By: Brian Lilley
It’s almost getting too easy to pick on the United Nations as a corrupt and ineffective world body.
Recently the United Nations has been calling for member states to grant it more power, even the power to impose and collect taxes. Given its recent record, that hardly comes across as a sound idea.
According to news reports, Sudan is all but guaranteed a seat on the UN’s human rights council in the next year due to the current voting mechanism. African countries get to choose five members and have decided which five countries will run for those spots. Sudan is one of the choices.
So without serious pushback, a country that is still dealing with major human rights problems — and not that long ago was labelled genocidal — will be on the UN human rights council.
Then there is the decision by UNESCO, the UN cultural agency, to fund a new position at the Islamic University of Gaza. Israel says the university is very close to Hamas, the terrorist group that runs Gaza, and the university is used as a breeding ground for terrorism including weapons development.
This doesn’t seem like the sort of thing the UN should be funding, but giving money to questionable causes is not foreign to the bureaucrats in New York, Geneva or Paris where UNESCO is headquartered.
UNESCO has also caused a stir by handing out a prize for scientists named for Africa’s longest serving dictator. The Obiang Nguema Mbasogo international prize for research in the life sciences was handed out to three scientists with great fanfare earlier this week.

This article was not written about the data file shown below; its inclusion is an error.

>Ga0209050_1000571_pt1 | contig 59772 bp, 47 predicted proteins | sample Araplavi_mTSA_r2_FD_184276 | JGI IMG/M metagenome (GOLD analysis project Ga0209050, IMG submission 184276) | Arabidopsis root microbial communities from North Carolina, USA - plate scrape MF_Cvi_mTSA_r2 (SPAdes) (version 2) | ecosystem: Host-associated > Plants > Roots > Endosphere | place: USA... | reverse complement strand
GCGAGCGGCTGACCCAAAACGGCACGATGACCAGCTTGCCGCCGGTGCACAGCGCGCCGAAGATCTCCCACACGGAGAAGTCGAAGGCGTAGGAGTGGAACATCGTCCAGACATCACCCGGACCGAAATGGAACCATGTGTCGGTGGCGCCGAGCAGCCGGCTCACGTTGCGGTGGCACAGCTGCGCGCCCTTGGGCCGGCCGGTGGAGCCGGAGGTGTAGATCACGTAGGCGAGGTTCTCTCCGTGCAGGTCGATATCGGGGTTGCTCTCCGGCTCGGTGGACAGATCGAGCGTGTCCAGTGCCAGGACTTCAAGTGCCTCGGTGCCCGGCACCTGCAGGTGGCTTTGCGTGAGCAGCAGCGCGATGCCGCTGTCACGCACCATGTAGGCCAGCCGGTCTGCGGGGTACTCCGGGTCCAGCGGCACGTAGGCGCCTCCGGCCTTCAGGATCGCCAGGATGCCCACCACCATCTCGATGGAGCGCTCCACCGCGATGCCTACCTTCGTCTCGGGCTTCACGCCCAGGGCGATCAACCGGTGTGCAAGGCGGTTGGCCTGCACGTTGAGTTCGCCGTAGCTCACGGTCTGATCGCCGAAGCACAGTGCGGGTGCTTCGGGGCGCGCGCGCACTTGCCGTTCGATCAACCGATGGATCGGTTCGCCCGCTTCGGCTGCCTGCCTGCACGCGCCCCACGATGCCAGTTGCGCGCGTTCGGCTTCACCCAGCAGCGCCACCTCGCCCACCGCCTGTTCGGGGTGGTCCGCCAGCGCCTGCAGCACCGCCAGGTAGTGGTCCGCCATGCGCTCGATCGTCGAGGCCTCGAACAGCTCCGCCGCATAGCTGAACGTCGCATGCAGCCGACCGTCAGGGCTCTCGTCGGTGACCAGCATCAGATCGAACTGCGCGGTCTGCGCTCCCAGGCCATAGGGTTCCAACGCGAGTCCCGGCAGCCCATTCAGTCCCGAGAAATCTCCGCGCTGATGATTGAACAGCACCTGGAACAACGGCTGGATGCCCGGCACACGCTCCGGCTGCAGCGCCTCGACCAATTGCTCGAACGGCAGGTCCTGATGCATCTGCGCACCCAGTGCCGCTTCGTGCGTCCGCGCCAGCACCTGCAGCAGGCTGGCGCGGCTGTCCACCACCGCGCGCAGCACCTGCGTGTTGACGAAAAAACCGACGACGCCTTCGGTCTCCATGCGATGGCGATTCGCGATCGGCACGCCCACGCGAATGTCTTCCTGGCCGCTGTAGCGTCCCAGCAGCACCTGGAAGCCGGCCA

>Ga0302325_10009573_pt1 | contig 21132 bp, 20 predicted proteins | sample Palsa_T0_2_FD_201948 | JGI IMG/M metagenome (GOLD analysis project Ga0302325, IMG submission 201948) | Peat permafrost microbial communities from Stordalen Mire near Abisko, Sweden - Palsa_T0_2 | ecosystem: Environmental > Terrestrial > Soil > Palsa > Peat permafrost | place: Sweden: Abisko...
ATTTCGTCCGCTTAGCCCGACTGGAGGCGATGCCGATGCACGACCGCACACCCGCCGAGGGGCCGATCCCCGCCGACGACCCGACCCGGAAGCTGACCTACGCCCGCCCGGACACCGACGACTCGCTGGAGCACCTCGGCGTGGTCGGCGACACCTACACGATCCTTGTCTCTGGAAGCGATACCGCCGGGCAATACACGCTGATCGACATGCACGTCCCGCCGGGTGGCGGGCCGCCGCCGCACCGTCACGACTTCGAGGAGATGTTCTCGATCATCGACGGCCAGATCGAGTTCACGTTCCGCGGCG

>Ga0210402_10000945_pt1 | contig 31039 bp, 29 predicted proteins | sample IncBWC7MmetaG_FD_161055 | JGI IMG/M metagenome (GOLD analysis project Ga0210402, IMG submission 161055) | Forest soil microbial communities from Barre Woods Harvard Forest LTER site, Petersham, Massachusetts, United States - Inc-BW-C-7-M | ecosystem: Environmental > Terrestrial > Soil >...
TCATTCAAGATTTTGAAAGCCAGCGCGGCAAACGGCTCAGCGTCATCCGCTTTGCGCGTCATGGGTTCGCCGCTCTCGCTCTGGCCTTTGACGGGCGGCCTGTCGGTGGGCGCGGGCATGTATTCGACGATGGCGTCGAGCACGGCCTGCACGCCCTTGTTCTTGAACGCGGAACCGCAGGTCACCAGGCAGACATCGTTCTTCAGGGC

Who is it named for? The president of Equatorial Guinea who seized power in a coup in 1979 by ousting his uncle. He’s won re-election time and again by refusing to allow other people to run, or running fraudulent elections where he gets 98% of the vote. The U.S. State Department under Barack Obama has accused him of “unlawful killings by security forces; government-sanctioned kidnappings; systematic torture of prisoners and detainees by security forces; life threatening conditions in prisons and detention facilities; impunity; arbitrary arrest, detention, and incommunicado detention.”
I could go on, but I’d be repeating myself; the UN is an organization whose time has passed.
Many Canadians still have a positive view of the UN and thousands upon thousands of Canadians may have taken part in UN peacekeeping missions.
But things have changed, peacekeeping is not what it once was and today is one of the major problems at the UN.
In a new documentary called U.N. Me, filmmaker Ami Horowitz details many of the problems with the global body, peacekeeping among them. His trip to the Ivory Coast to observe a UN mission there reminded him more of a parody of Girls Gone Wild than anything else. UN vehicles parked outside of night clubs, while inside the men who wore the blue berets partied it up with locals. By day, they hit the beach.
Those who complained about the lifestyle were told to enjoy the partying and shut up.
Horowitz’s film also exposes UN officials as being unable and unwilling to name and confront evil such as terrorism, even going so far as to say they cannot define what terrorism means.
This is a must-see movie for everyone who still harbours any thoughts that the UN is an organization living up to its noble goals. By the end you’ll agree with me — it’s time for Canada to leave the UN.